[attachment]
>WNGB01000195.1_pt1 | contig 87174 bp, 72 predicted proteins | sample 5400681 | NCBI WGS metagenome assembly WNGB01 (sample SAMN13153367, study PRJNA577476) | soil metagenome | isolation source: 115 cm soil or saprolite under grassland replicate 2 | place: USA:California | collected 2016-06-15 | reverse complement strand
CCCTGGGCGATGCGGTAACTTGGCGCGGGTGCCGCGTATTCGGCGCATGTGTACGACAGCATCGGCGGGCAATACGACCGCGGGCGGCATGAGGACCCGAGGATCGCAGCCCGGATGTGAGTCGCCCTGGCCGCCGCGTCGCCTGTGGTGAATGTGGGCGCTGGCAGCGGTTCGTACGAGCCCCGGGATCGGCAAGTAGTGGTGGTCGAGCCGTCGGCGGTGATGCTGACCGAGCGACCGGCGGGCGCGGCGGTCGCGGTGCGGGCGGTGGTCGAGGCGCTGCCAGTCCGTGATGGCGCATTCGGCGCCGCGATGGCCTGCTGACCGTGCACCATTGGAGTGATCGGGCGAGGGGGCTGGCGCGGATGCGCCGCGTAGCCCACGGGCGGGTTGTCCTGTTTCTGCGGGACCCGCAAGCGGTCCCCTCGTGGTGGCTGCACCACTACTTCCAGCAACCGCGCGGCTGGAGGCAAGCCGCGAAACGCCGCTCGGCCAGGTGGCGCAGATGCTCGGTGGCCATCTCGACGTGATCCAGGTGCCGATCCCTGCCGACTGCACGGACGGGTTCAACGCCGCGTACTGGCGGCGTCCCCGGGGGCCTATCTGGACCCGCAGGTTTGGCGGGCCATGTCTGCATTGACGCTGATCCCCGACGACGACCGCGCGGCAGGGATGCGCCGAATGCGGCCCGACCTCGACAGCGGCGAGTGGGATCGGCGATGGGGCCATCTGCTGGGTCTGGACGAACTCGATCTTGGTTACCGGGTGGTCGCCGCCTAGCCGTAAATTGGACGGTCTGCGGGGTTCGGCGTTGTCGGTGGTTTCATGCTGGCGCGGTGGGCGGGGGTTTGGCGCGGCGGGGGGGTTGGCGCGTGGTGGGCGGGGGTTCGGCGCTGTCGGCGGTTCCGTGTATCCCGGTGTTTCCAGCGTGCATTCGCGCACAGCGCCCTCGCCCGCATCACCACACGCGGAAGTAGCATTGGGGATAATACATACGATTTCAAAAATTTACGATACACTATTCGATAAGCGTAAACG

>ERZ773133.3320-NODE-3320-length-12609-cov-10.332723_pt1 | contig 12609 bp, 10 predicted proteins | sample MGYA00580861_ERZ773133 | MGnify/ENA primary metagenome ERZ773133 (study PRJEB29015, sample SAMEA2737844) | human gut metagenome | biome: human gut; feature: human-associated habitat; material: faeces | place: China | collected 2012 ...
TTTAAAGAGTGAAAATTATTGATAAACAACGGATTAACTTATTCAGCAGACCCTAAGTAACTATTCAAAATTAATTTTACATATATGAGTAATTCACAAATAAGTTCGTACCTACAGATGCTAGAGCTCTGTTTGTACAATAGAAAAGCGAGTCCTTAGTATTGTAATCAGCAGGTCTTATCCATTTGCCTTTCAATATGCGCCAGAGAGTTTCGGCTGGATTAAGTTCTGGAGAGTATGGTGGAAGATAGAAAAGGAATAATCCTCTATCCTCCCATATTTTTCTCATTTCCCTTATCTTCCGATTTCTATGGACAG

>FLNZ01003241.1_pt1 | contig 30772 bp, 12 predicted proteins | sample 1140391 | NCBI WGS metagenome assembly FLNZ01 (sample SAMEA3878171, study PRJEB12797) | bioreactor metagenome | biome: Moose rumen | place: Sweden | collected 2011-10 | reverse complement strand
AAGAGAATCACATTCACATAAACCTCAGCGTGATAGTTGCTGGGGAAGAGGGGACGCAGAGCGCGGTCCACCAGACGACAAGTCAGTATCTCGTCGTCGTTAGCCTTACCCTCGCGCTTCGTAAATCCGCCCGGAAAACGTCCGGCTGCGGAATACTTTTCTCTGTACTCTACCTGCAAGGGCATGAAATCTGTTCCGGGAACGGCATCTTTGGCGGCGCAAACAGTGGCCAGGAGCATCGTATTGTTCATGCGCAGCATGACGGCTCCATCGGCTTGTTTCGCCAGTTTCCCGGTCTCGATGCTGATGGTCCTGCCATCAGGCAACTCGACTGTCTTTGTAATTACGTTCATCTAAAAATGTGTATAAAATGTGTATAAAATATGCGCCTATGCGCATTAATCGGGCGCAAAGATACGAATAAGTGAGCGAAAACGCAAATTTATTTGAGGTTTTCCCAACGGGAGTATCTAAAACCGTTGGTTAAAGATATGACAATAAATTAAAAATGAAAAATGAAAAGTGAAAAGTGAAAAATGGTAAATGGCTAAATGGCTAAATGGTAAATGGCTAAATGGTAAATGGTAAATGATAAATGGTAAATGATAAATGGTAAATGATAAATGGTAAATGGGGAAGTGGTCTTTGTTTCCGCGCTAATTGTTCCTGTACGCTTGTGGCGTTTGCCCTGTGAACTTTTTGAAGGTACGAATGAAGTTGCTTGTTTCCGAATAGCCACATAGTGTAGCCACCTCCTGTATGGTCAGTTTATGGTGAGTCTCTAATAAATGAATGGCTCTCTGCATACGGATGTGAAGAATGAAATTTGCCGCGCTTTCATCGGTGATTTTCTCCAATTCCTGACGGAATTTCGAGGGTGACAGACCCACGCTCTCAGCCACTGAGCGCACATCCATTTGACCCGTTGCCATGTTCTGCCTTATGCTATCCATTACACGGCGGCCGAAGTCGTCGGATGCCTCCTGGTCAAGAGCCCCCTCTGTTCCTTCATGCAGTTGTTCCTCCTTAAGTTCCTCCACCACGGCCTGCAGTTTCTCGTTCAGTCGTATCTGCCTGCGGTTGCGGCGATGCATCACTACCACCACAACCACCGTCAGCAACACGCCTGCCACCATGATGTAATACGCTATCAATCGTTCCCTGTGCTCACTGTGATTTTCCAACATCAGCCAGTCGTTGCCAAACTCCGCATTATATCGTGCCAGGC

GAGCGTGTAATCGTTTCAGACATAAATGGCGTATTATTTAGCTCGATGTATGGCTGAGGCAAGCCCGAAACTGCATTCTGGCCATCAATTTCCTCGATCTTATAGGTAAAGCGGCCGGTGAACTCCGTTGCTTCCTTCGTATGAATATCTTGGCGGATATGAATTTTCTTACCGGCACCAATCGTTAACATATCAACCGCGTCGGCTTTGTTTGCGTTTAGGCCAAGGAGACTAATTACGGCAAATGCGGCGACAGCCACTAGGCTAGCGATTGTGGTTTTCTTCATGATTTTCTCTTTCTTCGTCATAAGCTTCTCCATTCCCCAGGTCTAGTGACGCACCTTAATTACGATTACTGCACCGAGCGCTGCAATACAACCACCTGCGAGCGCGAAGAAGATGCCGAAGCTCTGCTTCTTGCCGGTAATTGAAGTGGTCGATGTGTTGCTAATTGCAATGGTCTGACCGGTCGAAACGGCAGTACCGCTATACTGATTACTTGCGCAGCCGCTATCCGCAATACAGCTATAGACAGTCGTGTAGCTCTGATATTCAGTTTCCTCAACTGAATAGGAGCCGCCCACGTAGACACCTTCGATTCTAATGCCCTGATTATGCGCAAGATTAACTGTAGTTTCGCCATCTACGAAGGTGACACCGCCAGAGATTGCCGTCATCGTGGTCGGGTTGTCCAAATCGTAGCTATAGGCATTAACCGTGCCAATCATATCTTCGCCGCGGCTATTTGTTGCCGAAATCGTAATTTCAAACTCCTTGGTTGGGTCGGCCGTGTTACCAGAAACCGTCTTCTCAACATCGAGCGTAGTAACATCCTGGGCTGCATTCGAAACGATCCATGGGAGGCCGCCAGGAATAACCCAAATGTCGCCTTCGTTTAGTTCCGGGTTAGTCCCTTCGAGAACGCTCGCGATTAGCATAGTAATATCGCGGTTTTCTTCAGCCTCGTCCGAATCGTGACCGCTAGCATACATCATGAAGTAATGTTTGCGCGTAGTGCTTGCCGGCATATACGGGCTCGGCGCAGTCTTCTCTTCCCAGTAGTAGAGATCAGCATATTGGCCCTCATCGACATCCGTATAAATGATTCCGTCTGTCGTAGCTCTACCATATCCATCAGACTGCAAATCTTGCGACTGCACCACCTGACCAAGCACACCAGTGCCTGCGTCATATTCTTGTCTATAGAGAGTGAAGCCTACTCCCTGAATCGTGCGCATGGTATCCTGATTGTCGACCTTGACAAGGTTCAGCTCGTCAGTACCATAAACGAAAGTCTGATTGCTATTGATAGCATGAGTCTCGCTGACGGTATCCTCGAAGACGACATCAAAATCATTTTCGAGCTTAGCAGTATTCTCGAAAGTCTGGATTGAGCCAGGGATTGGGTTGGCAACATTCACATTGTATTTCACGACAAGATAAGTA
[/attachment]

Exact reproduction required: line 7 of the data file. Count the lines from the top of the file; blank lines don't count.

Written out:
GAGCGTGTAATCGTTTCAGACATAAATGGCGTATTATTTAGCTCGATGTATGGCTGAGGCAAGCCCGAAACTGCATTCTGGCCATCAATTTCCTCGATCTTATAGGTAAAGCGGCCGGTGAACTCCGTTGCTTCCTTCGTATGAATATCTTGGCGGATATGAATTTTCTTACCGGCACCAATCGTTAACATATCAACCGCGTCGGCTTTGTTTGCGTTTAGGCCAAGGAGACTAATTACGGCAAATGCGGCGACAGCCACTAGGCTAGCGATTGTGGTTTTCTTCATGATTTTCTCTTTCTTCGTCATAAGCTTCTCCATTCCCCAGGTCTAGTGACGCACCTTAATTACGATTACTGCACCGAGCGCTGCAATACAACCACCTGCGAGCGCGAAGAAGATGCCGAAGCTCTGCTTCTTGCCGGTAATTGAAGTGGTCGATGTGTTGCTAATTGCAATGGTCTGACCGGTCGAAACGGCAGTACCGCTATACTGATTACTTGCGCAGCCGCTATCCGCAATACAGCTATAGACAGTCGTGTAGCTCTGATATTCAGTTTCCTCAACTGAATAGGAGCCGCCCACGTAGACACCTTCGATTCTAATGCCCTGATTATGCGCAAGATTAACTGTAGTTTCGCCATCTACGAAGGTGACACCGCCAGAGATTGCCGTCATCGTGGTCGGGTTGTCCAAATCGTAGCTATAGGCATTAACCGTGCCAATCATATCTTCGCCGCGGCTATTTGTTGCCGAAATCGTAATTTCAAACTCCTTGGTTGGGTCGGCCGTGTTACCAGAAACCGTCTTCTCAACATCGAGCGTAGTAACATCCTGGGCTGCATTCGAAACGATCCATGGGAGGCCGCCAGGAATAACCCAAATGTCGCCTTCGTTTAGTTCCGGGTTAGTCCCTTCGAGAACGCTCGCGATTAGCATAGTAATATCGCGGTTTTCTTCAGCCTCGTCCGAATCGTGACCGCTAGCATACATCATGAAGTAATGTTTGCGCGTAGTGCTTGCCGGCATATACGGGCTCGGCGCAGTCTTCTCTTCCCAGTAGTAGAGATCAGCATATTGGCCCTCATCGACATCCGTATAAATGATTCCGTCTGTCGTAGCTCTACCATATCCATCAGACTGCAAATCTTGCGACTGCACCACCTGACCAAGCACACCAGTGCCTGCGTCATATTCTTGTCTATAGAGAGTGAAGCCTACTCCCTGAATCGTGCGCATGGTATCCTGATTGTCGACCTTGACAAGGTTCAGCTCGTCAGTACCATAAACGAAAGTCTGATTGCTATTGATAGCATGAGTCTCGCTGACGGTATCCTCGAAGACGACATCAAAATCATTTTCGAGCTTAGCAGTATTCTCGAAAGTCTGGATTGAGCCAGGGATTGGGTTGGCAACATTCACATTGTATTTCACGACAAGATAAGTA